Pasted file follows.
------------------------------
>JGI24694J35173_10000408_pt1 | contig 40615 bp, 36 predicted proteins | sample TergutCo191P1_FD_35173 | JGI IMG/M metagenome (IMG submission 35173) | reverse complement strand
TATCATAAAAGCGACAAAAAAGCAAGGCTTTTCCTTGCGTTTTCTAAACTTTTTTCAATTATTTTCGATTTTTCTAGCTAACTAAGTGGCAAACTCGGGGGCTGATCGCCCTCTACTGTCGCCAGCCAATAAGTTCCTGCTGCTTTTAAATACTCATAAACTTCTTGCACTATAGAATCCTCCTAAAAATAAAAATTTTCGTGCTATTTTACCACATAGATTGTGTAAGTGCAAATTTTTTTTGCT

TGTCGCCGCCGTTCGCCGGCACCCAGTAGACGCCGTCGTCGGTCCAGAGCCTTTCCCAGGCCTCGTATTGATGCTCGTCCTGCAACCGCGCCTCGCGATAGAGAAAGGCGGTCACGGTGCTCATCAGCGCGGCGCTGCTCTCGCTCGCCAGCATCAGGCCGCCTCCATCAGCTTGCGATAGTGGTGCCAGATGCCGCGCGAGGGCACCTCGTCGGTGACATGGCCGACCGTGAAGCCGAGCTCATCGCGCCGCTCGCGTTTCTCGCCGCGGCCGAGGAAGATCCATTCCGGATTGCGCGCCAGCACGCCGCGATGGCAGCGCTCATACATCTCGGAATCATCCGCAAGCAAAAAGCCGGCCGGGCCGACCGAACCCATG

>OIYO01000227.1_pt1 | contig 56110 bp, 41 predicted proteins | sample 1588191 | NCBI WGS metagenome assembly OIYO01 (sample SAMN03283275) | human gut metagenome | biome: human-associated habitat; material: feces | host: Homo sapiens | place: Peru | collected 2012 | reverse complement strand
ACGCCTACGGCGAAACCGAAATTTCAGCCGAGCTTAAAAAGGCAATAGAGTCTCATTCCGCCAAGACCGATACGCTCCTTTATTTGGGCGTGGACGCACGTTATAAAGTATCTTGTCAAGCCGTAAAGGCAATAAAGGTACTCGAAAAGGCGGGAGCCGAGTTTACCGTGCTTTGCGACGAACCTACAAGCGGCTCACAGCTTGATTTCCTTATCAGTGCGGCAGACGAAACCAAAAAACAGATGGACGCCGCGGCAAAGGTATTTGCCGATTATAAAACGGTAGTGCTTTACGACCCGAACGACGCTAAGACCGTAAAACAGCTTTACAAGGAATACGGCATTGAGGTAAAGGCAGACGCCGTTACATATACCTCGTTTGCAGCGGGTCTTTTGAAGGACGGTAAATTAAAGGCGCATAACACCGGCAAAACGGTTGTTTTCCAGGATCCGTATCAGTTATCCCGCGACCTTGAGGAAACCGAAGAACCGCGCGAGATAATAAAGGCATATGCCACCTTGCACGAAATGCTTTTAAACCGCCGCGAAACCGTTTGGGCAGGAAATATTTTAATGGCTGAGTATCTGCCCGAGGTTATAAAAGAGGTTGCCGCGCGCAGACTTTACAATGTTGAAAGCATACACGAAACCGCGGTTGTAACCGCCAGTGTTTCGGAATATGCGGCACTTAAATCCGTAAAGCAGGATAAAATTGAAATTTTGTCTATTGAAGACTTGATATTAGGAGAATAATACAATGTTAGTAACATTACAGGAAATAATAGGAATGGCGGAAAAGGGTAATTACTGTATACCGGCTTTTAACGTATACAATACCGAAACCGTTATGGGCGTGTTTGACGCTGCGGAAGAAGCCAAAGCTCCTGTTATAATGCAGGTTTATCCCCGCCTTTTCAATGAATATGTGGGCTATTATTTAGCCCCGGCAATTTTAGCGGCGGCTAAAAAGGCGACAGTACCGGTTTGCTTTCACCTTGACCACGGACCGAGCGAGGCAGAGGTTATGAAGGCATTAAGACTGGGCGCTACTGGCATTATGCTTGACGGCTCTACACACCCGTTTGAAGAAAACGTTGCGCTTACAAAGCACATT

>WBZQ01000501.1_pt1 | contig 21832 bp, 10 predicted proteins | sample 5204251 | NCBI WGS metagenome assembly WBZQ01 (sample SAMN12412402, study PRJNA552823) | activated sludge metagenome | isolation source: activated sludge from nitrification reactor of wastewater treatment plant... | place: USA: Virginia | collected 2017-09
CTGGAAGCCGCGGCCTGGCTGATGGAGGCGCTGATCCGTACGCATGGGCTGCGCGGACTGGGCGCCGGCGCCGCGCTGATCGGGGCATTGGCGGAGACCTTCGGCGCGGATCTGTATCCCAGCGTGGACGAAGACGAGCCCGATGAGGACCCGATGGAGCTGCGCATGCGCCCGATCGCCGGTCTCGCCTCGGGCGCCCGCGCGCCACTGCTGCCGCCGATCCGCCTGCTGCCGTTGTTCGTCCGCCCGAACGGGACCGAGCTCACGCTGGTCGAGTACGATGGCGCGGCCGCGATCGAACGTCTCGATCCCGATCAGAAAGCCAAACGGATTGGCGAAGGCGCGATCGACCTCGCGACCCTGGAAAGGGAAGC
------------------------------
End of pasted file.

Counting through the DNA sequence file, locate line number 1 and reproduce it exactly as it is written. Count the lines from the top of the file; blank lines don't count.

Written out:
>JGI24694J35173_10000408_pt1 | contig 40615 bp, 36 predicted proteins | sample TergutCo191P1_FD_35173 | JGI IMG/M metagenome (IMG submission 35173) | reverse complement strand